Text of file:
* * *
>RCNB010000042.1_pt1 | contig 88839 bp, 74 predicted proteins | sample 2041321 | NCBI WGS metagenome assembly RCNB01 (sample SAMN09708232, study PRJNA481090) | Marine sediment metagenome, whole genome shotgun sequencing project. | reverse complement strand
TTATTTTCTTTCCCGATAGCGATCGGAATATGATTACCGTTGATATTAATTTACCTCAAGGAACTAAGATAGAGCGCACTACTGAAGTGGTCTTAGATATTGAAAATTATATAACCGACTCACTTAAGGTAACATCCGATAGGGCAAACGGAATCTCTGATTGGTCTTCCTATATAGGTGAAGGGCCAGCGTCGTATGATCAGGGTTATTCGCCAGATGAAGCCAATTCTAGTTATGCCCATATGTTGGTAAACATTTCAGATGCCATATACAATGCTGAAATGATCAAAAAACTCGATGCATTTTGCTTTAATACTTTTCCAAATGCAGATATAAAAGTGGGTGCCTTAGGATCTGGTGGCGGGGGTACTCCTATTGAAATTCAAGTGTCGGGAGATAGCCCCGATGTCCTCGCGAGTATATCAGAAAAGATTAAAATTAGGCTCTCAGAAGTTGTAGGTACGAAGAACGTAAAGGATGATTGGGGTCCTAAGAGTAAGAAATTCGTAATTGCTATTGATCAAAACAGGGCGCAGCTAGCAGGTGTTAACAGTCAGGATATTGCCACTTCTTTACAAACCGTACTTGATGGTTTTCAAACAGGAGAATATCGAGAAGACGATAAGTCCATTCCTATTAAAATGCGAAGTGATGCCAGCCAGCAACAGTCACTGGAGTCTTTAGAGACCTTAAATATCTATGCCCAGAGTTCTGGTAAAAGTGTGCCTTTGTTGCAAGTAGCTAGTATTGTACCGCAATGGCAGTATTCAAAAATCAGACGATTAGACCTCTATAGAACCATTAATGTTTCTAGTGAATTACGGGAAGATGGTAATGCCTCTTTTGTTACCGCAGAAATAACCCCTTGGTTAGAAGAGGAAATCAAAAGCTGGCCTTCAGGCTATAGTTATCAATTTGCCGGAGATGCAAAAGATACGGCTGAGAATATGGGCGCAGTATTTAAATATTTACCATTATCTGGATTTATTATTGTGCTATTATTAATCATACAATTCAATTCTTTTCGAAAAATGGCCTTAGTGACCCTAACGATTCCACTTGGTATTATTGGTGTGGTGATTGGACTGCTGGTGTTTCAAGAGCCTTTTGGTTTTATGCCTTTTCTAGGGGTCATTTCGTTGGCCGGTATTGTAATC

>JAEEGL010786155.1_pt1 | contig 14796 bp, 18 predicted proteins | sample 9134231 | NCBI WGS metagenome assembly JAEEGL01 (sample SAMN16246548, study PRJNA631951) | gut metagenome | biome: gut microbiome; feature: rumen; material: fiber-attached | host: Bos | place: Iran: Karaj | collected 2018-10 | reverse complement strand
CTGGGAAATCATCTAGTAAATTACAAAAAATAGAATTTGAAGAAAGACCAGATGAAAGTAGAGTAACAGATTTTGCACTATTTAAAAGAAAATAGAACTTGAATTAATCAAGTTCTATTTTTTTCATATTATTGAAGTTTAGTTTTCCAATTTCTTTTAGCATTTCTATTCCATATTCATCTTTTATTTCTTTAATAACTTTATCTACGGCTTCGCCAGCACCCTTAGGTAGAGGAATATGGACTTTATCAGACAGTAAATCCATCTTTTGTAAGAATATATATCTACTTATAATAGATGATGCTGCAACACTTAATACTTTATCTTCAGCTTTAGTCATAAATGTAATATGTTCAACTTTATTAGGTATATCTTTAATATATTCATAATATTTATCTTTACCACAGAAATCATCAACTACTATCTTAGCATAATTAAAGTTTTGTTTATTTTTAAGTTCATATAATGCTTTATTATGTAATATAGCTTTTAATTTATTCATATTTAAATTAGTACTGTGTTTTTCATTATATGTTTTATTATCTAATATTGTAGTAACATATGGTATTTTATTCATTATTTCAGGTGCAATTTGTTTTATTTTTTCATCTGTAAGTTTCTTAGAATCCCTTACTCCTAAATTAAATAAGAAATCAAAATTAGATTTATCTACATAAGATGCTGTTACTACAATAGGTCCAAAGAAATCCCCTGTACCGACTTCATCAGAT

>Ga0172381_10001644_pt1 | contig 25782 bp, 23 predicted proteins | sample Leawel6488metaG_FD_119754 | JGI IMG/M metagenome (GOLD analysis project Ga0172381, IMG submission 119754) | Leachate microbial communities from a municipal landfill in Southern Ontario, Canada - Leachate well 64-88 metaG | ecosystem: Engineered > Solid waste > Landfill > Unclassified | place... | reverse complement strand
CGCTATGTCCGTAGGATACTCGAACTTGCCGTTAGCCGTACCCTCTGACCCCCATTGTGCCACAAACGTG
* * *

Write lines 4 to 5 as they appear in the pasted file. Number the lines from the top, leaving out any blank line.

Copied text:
CTGGGAAATCATCTAGTAAATTACAAAAAATAGAATTTGAAGAAAGACCAGATGAAAGTAGAGTAACAGATTTTGCACTATTTAAAAGAAAATAGAACTTGAATTAATCAAGTTCTATTTTTTTCATATTATTGAAGTTTAGTTTTCCAATTTCTTTTAGCATTTCTATTCCATATTCATCTTTTATTTCTTTAATAACTTTATCTACGGCTTCGCCAGCACCCTTAGGTAGAGGAATATGGACTTTATCAGACAGTAAATCCATCTTTTGTAAGAATATATATCTACTTATAATAGATGATGCTGCAACACTTAATACTTTATCTTCAGCTTTAGTCATAAATGTAATATGTTCAACTTTATTAGGTATATCTTTAATATATTCATAATATTTATCTTTACCACAGAAATCATCAACTACTATCTTAGCATAATTAAAGTTTTGTTTATTTTTAAGTTCATATAATGCTTTATTATGTAATATAGCTTTTAATTTATTCATATTTAAATTAGTACTGTGTTTTTCATTATATGTTTTATTATCTAATATTGTAGTAACATATGGTATTTTATTCATTATTTCAGGTGCAATTTGTTTTATTTTTTCATCTGTAAGTTTCTTAGAATCCCTTACTCCTAAATTAAATAAGAAATCAAAATTAGATTTATCTACATAAGATGCTGTTACTACAATAGGTCCAAAGAAATCCCCTGTACCGACTTCATCAGAT

>Ga0172381_10001644_pt1 | contig 25782 bp, 23 predicted proteins | sample Leawel6488metaG_FD_119754 | JGI IMG/M metagenome (GOLD analysis project Ga0172381, IMG submission 119754) | Leachate microbial communities from a municipal landfill in Southern Ontario, Canada - Leachate well 64-88 metaG | ecosystem: Engineered > Solid waste > Landfill > Unclassified | place... | reverse complement strand